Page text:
In the acid sensitive group, the LF/HF area ratio decreased significantly from 2.49 (0.25) to 2.03 (0.16) (p<0.02, fig 4) during acid infusion but subsequently returned to baseline levels (2.4 (0.1)) within 20 minutes following oesophageal acidification. This was primarily due to the effect of acid infusion on the vagal efferent modulation of heart rate variability as opposed to a change in sympathetic activity.

In healthy controls, neither acid nor normal saline infusion into the oesophagus produced any measurable changes in heart rate or PSHRV parameters (fig 5A, B). None of the healthy controls experienced any symptoms during acid infusion.


In the present study, oesophageal acid infusion increased vagal modulation of heart rate variability in acid sensitive NCCP patients, as evidenced by the significant increase in high frequency power. This cardiac vagal response was only present in patients that experienced symptoms and was not observed in acid insensitive patients or in healthy controls. This is consistent with an ability to mount a vagal inhibitory response independent of alterations in sympathetic activity in acid sensitive NCCP patients. Oesophageal acid infusion produced chest pain in 2/3 patients, supporting the notion that angina-like chest pain can be the result of enhanced oesophageal perception of acid.20 Acid perfusion had no effect on heart rate and did not cause dysrhythmia. To the best of our knowledge, this is the first evidence of a vagally mediated cardiac reflex response during oesophageal acidification in patients with NCCP.

We have previously shown that electrical or mechanical oesophageal stimulation also increases reflex vagal efferent activity.17 21 22 The same stimuli also elicit reproducible cerebral evoked responses.23 We have reported similar cerebral evoked responses and increased vagal efferent activity with direct electrostimulation of the left cervical vagus.23 24

Of interest, NCCP patients who were acid sensitive demonstrated suppressed vagal tone under resting baseline conditions. This impaired balance appears to be associated with a heightened awareness of viscerosensory perception in the absence of any demonstrable abnormality of oesophageal motility. However, this does not per se exclude the possibility that acid sensitive patients may have heightened sympathetic activity as well, insofar as the power contained within the LF band under supine conditions includes both vagal and sympathetic input.16

Although the acid sensitive group was younger than the acid insensitive group, the altered autonomic balance during acid infusion was unlikely to be a direct effect of this difference. We have independent evidence that in healthy volunteers within the age range of our study population, there are no substantial differences in power spectral indices.25 26

Abnormal vagal function has previously been reported in some patients with pathological acid reflux27 28 but the changes reported were primarily correlated with altered motility and not with symptoms per se. In addition, patients investigated in those studies had documented pathological acid reflux while our study population had only “physiological” occurrences of acid reflux and not GORD, as assessed by prior 24 hour pHmetry. The increased vagal activity noted during acid infusion is not unique as we have reported the same with mechanical and electrical oesophageal stimulation.17 We believe that the increased vagal activity elicited by oesophageal stimuli, whether electrical, mechanical, or by acid administration, constitutes a pseudoaffective response associated with perception of the oesophageal stimulus, in keeping with the original concepts proposed by Woodsworth and Sherrington.29 However, this vagal reflex response occurs with painful as well as non-painful stimuli, provided these are sufficiently intense to be perceived. This suggests that under certain circumstances, non-noxious stimuli can elicit a reflex response akin to the pseudoaffective response elicited by a painful stimulus. This brings into question the specificity of pseudoaffective responses to nociceptive stimuli.30 We would instead propose that the awareness of a potentially noxious visceral stimulus, even if its intensity has not yet become painful, is sufficient to elicit a pseudoaffective response. However, only stimuli of a potentially noxious nature (such as acid or distension), that are sufficiently intense enough to be perceived, appear to elicit the cardiac vagoefferent response we describe.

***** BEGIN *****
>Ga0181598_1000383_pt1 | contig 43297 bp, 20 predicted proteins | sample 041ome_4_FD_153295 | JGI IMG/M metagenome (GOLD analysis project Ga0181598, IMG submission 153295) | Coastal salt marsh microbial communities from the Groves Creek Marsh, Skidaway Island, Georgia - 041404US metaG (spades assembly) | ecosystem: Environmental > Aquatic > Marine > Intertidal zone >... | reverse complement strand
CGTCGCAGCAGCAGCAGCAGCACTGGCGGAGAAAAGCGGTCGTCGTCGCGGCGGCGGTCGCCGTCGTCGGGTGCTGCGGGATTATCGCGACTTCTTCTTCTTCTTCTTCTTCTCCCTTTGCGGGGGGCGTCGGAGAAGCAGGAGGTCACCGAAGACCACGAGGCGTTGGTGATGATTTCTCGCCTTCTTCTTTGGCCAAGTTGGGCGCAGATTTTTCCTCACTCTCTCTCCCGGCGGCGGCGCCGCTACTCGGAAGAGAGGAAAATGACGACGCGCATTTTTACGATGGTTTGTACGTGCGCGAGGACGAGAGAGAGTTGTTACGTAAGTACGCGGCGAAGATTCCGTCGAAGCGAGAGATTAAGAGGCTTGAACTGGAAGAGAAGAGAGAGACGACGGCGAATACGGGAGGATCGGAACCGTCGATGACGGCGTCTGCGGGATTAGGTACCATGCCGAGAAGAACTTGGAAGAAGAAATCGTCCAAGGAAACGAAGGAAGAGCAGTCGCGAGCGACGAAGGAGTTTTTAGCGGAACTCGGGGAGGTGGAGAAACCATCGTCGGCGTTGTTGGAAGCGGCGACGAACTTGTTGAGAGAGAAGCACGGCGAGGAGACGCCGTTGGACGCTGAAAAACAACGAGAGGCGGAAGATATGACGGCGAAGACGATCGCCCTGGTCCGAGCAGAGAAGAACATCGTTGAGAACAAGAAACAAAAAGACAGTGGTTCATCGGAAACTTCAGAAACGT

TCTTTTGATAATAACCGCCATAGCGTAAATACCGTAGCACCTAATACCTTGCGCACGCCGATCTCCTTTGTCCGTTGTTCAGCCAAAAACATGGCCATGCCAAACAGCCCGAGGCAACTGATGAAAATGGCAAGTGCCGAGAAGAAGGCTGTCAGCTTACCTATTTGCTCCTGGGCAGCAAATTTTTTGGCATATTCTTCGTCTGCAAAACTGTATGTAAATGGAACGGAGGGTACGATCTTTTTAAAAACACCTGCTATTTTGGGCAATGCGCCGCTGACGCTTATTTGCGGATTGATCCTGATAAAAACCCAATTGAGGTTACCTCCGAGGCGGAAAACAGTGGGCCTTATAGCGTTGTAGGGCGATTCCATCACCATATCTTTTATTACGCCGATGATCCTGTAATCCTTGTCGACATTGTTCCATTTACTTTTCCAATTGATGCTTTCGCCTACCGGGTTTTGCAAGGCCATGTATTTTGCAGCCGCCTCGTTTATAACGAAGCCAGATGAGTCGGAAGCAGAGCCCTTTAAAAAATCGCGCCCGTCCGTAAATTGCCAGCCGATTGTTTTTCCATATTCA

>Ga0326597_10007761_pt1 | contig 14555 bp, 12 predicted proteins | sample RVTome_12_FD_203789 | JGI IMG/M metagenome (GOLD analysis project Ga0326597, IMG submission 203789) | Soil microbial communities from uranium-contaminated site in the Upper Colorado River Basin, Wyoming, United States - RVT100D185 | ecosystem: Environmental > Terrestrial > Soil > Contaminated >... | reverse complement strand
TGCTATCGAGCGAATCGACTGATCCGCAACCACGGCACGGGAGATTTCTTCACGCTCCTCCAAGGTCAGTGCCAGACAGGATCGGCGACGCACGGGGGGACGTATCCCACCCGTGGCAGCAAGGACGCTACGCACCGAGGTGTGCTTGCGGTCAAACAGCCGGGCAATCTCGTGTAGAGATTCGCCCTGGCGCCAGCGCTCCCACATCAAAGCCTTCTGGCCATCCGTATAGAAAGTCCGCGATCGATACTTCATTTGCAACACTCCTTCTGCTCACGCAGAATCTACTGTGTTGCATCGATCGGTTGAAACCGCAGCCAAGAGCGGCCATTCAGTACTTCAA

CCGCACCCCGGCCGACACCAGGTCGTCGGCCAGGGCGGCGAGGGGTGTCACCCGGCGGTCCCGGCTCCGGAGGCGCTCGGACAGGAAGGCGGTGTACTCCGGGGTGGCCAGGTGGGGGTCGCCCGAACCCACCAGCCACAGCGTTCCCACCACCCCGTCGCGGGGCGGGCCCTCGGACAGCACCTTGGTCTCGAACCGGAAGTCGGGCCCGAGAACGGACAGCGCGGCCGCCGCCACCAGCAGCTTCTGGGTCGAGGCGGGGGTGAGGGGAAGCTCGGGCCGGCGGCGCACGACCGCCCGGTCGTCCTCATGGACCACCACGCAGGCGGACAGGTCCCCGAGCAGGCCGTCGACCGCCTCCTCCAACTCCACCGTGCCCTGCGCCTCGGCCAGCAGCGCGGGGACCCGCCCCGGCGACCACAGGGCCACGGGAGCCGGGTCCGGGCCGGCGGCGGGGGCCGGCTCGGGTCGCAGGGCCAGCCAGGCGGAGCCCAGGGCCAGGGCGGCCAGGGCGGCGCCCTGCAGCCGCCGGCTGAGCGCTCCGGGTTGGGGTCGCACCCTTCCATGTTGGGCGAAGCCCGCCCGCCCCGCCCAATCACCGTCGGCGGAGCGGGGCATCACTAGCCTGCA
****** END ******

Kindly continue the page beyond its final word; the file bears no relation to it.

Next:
Whether the reflex is due to prior sensitisation of the oesophageal sensory pathways cannot be ascertained in the present study. However, Mehta and colleagues31 have shown oesophageal sensitisation to mechanical stimulation following prior perfusion with hydrochloric acid in NCCP patients and a lowered threshold for pain induced by balloon distension after acid perfusion. There may be a similar mechanism involved in acid sensitive patients.